Today, IMPAQ partnered with FHI 360, the New York Academy of Sciences, and the National Science Foundation to lead the invitational Furthering Girls’ Math Identity convening, an event exploring how to develop a strong math identity in girls.
At the convening, researchers, practitioners and experts in math identity worked together to identify the primary ‘drivers’ of girls’ math identity and practices they could implement to have a positive impact on girls’ math identity. The group also identified research questions that need to be addressed to advance our understanding of the underlying causes of girls’ math identity and practices that can improve it. The overarching goal of the day was to launch what the Carnegie Foundation for the Advancement of Teaching calls a Networked Improvement Community (NIC). A NIC is an intentionally informed network of educational professionals and practitioners working with researchers to address a practical problem of high importance.
The event built on IMPAQ Managing Director and Principal Research Scientist Dr. Cheri Fancsali’s research and evaluation work in education, including a report she co-authored titled Student Academic Mindset Interventions: A Review of the Current Landscape. The report highlights the importance of researchers, practitioners, developers and philanthropists working together to solve problems and address critical needs in the field. The Girls’ Math Identity NIC was designed to bring stakeholders together to do exactly that.
Through the work of Dr. Fancsali and the other partners, the Girls’ Math Identity NIC became a reality. In addition to co-leading the event, Dr. Fancsali gave a talk during the event describing what a NIC is and the goals of the Girls’ Math Identity NIC setting the context for the work of the day.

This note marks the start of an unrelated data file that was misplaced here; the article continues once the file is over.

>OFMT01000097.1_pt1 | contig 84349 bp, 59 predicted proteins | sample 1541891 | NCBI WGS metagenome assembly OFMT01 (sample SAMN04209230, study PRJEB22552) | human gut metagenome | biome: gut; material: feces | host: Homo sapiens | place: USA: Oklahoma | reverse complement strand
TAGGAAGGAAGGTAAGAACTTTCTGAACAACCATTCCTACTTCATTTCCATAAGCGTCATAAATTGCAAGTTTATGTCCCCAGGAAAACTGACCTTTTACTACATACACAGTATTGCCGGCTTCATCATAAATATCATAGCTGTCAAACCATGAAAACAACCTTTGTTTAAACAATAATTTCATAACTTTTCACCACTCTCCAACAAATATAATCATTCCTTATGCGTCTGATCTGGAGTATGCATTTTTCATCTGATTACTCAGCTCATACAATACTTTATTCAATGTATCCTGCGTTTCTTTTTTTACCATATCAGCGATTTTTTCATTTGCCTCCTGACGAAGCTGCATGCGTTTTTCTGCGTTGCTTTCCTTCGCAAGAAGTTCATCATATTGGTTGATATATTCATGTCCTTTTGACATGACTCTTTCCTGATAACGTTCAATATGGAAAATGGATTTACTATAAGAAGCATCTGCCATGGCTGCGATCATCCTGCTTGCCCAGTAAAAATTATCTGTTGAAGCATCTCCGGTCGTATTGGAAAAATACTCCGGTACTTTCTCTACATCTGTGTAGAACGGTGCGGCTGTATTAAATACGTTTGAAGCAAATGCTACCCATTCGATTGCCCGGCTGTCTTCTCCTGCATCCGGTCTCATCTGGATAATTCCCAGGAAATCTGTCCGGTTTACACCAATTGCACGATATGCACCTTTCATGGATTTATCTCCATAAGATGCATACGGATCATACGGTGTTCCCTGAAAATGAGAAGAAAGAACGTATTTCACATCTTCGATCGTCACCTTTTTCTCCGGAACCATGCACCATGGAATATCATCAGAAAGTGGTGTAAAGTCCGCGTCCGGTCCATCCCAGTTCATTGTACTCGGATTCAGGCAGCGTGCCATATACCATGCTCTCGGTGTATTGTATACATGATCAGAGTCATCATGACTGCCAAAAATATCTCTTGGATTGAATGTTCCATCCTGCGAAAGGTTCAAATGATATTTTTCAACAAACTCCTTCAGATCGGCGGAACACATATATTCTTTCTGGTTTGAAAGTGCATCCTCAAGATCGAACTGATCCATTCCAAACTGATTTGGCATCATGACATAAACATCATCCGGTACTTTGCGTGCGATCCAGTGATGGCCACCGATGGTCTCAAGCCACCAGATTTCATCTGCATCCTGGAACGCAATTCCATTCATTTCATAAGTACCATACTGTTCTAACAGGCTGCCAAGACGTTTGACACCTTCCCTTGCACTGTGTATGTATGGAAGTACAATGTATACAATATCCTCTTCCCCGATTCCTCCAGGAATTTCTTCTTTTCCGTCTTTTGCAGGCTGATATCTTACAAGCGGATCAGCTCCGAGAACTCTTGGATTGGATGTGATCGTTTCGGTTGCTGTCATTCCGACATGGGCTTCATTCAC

“It is thrilling to be part of this important work,” Dr. Fancsali said. “Through the NIC, we can harness the power of research/practitioner collaborations to generate and test innovative ideas to improving girls’ math identity, and ultimately increase their participation in STEM.”
About The Further Girls’ Math Identity Convening
The convening took place in Washington, DC and included a keynote address by Dr. Jo Boaler, Professor of Mathematics Education at Stanford University and the co-founder of youcubed, panel discussions, and working groups. Dr. Boaler described the brain research behind math learning and the factors that contribute to girls and women being kept out of mathematical pathways. In her address, she noted two pillars of a positive math identity: belief that you can do math, and belief that you belong.
Organizations represented at the event included: Alexandria City Schools, American Association for the Advancement of Science, Association of Science-Technology Centers, Baltimore County Public Schools, George Mason University, Howard County Public School System, Maryland Out of School Time Network, Mathematica Policy Research, the National Council of Teachers of Mathematics, New York University, TERC, the University of Connecticut, the University of Virginia Curry School of Education, US. Department of Agriculture, US. Department of Energy, and Vanderbilt University.